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Richard Short sales director Penny Hydraulics explains developments in vehicle mounted load handling

Despite the tough market conditions in the commercial vehicle sector and many of the industries that rely on these everyday workhorses there have been some interesting developments in load handling equipment that present innovative solutions for end users.

Many businesses now routinely fit devices such as cranes and platform lifts on to their vehicles to provide a safe and efficient way for employees to complete tasks without manual handling. The benefits in terms of lower industrial injury rates, fewer accidents and improved overall productivity outweigh the costs but there remains the perceived problem of reduced carrying capacity on the vehicle. The ability to transport a larger range of tools and materials to a job can make the difference between profit and loss by avoiding the need for repeat visits and unnecessary and costly additional mileage. Load handling equipment should not get in the way of this.

Penny Hydraulics has responded by undertaking a review across its range to design and engineer weight out of its products without compromising on performance and reliability. The company has used advanced 3D modelling and stress analysis techniques, believed to be unique in the sector, to analyse every aspect of its designs and create new components with different materials, shapes and profiles that are much lighter than the originals. The company has also developed a range of new platforms for its Single Wheel Lift, Easyloader Tail Lift and Step Lift models including new lightweight aluminium and galvanised mesh, offering a wider choice to customers. The original Single Wheel Lift, for example, weighed 99kg but the new lightweight version weighs under 50kg. This 50 per cent weight saving means that vehicles can carry more stock, tools and equipment without exceeding their safe and legal loading capacities. This is most important on the increasingly popular three and half tonne class vehicles where space and weight limitations can be particularly tight.

Vehicle mounted cranes are also evolving. Customers are now demanding full hydraulic operation for smaller cranes to introduce new levels of performance and safety into their load handling. Hydraulic lift and slew enable handling to be controlled precisely and accurately without any risk of unexpected movements that can be a potential issue with more basic designs, especially if the vehicle is parked on uneven ground or a slope.

Two new cranes introduced by Penny Hydraulics in the past year now offer fully hydraulic mechanisms in the under-one-tonne range for the first time in the market. The addition of an electric or hydraulic winch to even the smallest cranes can add to its versatility by allowing loads to be handled below ground level, which is essential in many construction, utility and service applications. Features such as remote control, hard wired or radio controlled, that allow operators to remain safely clear of the handling area are among some of the other innovations that are now becoming the norm rather than the exception.

There are signs that the market is becoming more sophisticated and customers are certainly asking for handling solutions that are matched to their specific requirements rather than simply accepting the "standard" models on offer. Manufacturers or suppliers who are unwilling or unable to meet these demands are missing potentially valuable opportunities. Those that offer a degree of flexibility to work with customers and provide bespoke solutions are likely to be better placed in the future to take advantage of new trends. In many cases these bespoke products are not difficult to develop. Often it is simply a case of devising a new attachment for a crane or a special cradle to support a particular load on a platform lift. For example, Penny Hydraulics recently developed a special spreader attachment for its cranes that allows fully IBC and dumpy bags to be lifted safely even when their straps could not be drawn together for lifting by a basic hook.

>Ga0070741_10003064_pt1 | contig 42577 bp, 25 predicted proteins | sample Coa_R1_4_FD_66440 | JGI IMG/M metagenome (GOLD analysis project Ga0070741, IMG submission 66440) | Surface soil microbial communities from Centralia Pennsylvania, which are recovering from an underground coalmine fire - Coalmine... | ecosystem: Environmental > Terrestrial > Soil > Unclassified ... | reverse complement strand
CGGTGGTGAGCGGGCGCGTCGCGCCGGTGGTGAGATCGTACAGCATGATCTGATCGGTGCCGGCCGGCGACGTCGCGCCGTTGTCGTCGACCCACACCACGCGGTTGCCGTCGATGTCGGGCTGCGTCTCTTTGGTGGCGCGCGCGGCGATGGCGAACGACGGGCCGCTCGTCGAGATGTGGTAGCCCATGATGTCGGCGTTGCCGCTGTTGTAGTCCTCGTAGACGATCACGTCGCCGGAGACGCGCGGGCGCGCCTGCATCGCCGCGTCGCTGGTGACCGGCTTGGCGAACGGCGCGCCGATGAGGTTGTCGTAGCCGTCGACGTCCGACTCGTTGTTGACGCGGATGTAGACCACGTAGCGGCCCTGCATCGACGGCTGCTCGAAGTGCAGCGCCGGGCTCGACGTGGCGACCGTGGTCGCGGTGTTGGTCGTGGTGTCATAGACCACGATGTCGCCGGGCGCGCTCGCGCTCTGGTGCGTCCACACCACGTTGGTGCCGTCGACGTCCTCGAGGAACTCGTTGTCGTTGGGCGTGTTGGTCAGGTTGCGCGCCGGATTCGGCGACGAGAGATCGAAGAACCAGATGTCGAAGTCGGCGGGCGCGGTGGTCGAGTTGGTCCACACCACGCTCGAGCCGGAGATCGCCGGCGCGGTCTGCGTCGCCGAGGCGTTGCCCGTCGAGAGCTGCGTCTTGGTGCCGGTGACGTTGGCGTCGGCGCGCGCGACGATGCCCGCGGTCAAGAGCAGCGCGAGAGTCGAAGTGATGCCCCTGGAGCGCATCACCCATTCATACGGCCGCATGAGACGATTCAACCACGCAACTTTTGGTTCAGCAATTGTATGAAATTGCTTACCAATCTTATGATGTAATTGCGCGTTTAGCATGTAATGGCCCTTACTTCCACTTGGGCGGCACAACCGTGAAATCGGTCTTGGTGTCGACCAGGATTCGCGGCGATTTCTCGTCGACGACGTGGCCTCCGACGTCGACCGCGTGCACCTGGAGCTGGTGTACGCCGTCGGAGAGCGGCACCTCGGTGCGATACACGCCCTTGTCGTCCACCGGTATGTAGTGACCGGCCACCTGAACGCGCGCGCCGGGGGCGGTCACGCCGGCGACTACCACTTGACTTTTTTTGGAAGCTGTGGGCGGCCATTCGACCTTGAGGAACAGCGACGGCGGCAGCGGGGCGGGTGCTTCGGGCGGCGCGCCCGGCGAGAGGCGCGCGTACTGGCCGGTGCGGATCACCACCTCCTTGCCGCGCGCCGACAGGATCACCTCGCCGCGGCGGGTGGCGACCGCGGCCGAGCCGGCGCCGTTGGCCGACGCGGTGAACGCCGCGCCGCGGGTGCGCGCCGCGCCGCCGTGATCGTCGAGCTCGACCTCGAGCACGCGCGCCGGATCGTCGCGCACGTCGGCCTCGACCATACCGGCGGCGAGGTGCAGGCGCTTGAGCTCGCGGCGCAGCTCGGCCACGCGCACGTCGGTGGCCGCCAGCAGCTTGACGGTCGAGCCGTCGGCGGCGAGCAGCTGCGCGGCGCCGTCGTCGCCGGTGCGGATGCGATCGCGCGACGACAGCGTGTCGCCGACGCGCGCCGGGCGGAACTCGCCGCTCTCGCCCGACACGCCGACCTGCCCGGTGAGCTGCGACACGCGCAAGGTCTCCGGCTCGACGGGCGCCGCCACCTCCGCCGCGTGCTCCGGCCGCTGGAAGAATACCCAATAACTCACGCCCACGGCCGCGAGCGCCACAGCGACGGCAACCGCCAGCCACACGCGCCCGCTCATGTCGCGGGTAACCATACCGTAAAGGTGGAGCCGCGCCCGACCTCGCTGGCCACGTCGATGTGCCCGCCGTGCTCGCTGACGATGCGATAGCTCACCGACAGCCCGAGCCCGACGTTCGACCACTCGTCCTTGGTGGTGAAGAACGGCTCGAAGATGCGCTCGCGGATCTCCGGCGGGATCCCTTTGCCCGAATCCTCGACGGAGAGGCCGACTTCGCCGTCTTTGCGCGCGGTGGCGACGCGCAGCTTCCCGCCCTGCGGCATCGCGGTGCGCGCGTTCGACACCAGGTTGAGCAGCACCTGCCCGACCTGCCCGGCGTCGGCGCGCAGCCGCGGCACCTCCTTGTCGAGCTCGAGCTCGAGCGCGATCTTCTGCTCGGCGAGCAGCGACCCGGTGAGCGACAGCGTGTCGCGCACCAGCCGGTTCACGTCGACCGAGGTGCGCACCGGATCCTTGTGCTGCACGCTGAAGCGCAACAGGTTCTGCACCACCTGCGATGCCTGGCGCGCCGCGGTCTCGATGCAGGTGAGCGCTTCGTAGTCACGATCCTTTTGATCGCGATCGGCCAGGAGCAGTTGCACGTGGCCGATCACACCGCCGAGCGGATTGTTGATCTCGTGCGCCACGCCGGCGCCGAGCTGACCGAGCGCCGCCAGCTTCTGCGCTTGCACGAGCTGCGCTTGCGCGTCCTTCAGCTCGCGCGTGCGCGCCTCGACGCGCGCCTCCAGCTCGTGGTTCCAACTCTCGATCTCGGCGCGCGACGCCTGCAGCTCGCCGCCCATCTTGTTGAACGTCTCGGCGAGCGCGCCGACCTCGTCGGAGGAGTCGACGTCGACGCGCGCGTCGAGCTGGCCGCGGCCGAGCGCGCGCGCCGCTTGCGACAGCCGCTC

Sometimes the handling requirement can be more complex and novel solutions are needed. A good example of this is a totally new type of tracked mobile crane developed jointly by Hinowa and Penny Hydraulics. Two versions are available based around proven and established products from each manufacturer. An electric model with a maximum load of 630kg is small and compact and ideally suited to confined areas or indoor applications. For larger applications a petrol engine version can handle items weighing up to 1200kg. Both models allow loads to be handled over off-road and rough terrain areas where conventional equipment or vehicle mounted solutions cannot easily be used. Collaborations of this type between leading manufacturers in their respective fields offer novel solutions that would otherwise be unavailable to the market.

Whether it is through greater collaboration with complementary manufacturers or by devising new products of their own it is clear that companies who are willing to continue with their research and development during the quiet times will be well placed to meet current market expectations as well as greater demand when the upturn surely comes.

Penny Hydraulics (www.pennyhydraulics.com) designs, manufactures and services lifting and load handling equipment for use in a wide range of applications. Products include the Swing Lift range of medium duty cranes for use on pick-ups, drop-sides and flat-beds and the Step Lift, Load Lift and Tail Lift lifting platform ranges for use on pick-ups, drop-sides and vans. The company also manufactures the Mezz Lift for handling loads between ground floor and mezzanines and specialist equipment for handling wheels, tyres and barrels in vehicles and at customers’ premises.

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